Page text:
The Hawaii State Department of Education announced its approval Thursday of an updated version of the Pono Choices sexual health curriculum for optional use by middle schools. The apprioval follows changes made by its developers at the University of Hawaii-Manoa Center on Disability Studies.
However state Rep. Bob McDermott, the program's most vocal critic, still believes Pono Choices is not age-appropriate and he questions the medical accuracy of the information being offered.
"I challenge you to find the name of the doctor who said it's medically accurate," McDermott said in an interview with KITV4. "Good luck because we couldn't find it."
Hawaii middle schools are required to provide a comprehensive, abstinence-based sexual health education program that follows the requirements set forth under state law and the State Board of Education. Such programs must also be in alignment with the state's health education standards. However, principals may choose to implement any one of the seven DOE approved sex ed curricula. Assistant Superintendent for Curriculum in Schools and Student Supprt Leila Hayashida said changes to Pono Choices followed a review by the DOE, UHM-CDS and a Stakeholder Review Panel.
"We considered the opinions of parents, community agencies and medical professionals and they gave us great feedback," said Hayashida.
In June 2014, the DOE released a report detailing recommendations to improve its sexual health curriculum and halted the use of Pono Choices until UHM-CDS addressed the report. Recently, a revised version of Pono Choices was reviewed and approved.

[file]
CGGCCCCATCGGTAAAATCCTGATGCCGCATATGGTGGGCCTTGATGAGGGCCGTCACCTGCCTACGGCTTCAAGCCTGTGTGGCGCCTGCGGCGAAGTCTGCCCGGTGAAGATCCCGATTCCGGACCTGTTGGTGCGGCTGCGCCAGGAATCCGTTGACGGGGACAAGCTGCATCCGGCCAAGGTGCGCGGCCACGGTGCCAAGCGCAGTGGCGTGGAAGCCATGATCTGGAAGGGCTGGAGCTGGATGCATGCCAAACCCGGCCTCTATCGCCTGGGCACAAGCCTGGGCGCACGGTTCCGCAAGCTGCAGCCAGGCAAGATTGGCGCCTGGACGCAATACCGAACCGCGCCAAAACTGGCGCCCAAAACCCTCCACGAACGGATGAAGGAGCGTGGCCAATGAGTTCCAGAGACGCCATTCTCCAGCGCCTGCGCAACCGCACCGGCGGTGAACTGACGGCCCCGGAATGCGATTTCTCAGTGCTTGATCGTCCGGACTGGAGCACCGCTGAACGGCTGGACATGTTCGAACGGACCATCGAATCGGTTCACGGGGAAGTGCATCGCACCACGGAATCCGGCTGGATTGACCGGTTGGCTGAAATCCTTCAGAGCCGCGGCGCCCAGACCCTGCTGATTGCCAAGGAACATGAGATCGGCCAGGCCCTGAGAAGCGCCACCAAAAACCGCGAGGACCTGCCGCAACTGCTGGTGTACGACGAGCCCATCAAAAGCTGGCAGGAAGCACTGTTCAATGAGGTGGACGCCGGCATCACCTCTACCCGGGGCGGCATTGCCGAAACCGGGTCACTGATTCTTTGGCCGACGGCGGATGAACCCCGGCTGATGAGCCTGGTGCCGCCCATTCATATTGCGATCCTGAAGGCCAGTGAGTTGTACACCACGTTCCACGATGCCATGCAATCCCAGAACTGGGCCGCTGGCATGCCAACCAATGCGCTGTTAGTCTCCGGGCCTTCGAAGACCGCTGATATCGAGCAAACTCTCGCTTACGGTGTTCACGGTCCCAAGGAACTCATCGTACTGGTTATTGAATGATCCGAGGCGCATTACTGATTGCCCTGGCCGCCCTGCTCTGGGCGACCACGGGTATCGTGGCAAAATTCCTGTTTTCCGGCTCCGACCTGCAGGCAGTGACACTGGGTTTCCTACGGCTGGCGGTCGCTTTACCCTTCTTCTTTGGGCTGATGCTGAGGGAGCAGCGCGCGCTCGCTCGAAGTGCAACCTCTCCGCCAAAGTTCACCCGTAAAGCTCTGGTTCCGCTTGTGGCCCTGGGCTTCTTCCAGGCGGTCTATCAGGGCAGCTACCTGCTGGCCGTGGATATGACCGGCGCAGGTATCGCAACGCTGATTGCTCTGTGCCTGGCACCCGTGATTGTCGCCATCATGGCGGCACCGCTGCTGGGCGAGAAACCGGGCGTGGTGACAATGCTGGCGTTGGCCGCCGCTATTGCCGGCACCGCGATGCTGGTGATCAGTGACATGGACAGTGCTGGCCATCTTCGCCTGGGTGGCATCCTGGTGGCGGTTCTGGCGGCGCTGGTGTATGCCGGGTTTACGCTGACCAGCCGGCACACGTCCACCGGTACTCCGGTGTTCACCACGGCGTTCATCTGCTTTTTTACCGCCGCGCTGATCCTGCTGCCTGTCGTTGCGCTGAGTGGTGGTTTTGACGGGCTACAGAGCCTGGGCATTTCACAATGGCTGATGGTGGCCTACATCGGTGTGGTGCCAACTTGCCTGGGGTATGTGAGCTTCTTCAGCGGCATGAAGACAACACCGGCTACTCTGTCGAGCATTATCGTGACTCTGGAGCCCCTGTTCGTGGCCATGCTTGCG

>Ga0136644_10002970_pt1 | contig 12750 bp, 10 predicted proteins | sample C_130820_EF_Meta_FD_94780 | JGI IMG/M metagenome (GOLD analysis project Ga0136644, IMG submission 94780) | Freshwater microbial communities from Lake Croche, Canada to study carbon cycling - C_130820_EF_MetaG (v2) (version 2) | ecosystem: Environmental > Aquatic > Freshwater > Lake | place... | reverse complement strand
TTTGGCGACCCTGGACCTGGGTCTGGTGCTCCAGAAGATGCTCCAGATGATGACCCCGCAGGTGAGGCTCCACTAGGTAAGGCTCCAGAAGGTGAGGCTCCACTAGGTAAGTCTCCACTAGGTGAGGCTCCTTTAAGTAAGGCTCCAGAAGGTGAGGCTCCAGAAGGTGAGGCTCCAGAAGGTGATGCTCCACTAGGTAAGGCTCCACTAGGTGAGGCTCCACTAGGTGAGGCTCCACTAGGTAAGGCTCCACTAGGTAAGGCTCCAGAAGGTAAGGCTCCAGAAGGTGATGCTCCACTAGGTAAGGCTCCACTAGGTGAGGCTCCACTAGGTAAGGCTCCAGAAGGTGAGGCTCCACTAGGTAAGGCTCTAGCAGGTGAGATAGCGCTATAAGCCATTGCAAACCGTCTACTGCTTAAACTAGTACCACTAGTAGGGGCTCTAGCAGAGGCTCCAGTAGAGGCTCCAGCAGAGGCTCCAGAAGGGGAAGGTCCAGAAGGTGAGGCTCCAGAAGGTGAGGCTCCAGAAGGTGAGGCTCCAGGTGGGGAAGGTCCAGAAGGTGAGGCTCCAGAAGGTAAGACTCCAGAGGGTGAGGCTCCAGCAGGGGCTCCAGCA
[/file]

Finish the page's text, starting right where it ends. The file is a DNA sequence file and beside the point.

The changes to the program include the following: a revised definition of sex and the genital area; new emphasis on the dangers of unprotected anal sex; and elimination of confusing language about condom effectiveness rates. Additional changes were made to the script and materials for the required parent informational night to give parents more detailed information about the language and scenarios used in the curriculum.
Under the revised program, no student is required to participate in Pono Choices until a parent opts in, which the DOE announced in June. Beginning in second semester of the current school year, all parents must sign an opt-in form permitting their children to participate in the sex ed curriculum.
"For many families, sexual health education is a sensitive issue. The changes to the curriculum and parent night materials, along with our revised policy requiring parents to 'opt-in' instead of 'opt-out,' strengthen their role in the process of sexual education," said Ronn Nozoe, Deputy Superintendent. "It is still necessary and important to provide students with a strong health education that helps them make informed choices about their futures."
McDermott was a driving force behind the opt-in mandate for Pono Choices, but still sees problems with the program. He says students are given gift certificates after completion of the course and are then asked how they liked it.
"I've written to the DOE twice asking what the amounts were," said McDermott. "We know that in Philadelphia the program 'Making Proud Choices,' it was $100 a student back in '98. They wouldn't tell me. I filed a complaint with the Ethics Commission and the Ethics Commission as of this afternoon still doesn't know."
Kelly Roberts, an associate professor at UHM-CDS, said in an email to KITV4 that Impact International, the external evaluator for Pono Choices, has the information on gift cards that were distributed to students.
Roberts said 28 schools have trained facilitators and may be using Pono Choices in the near future.
Questions about the Pono Choices curriculum or research study, and requests for copies of the curriculum or materials, should be directed to UHM-CDS at http://www.cds.hawaii.edu/ponochoices/contact-us/.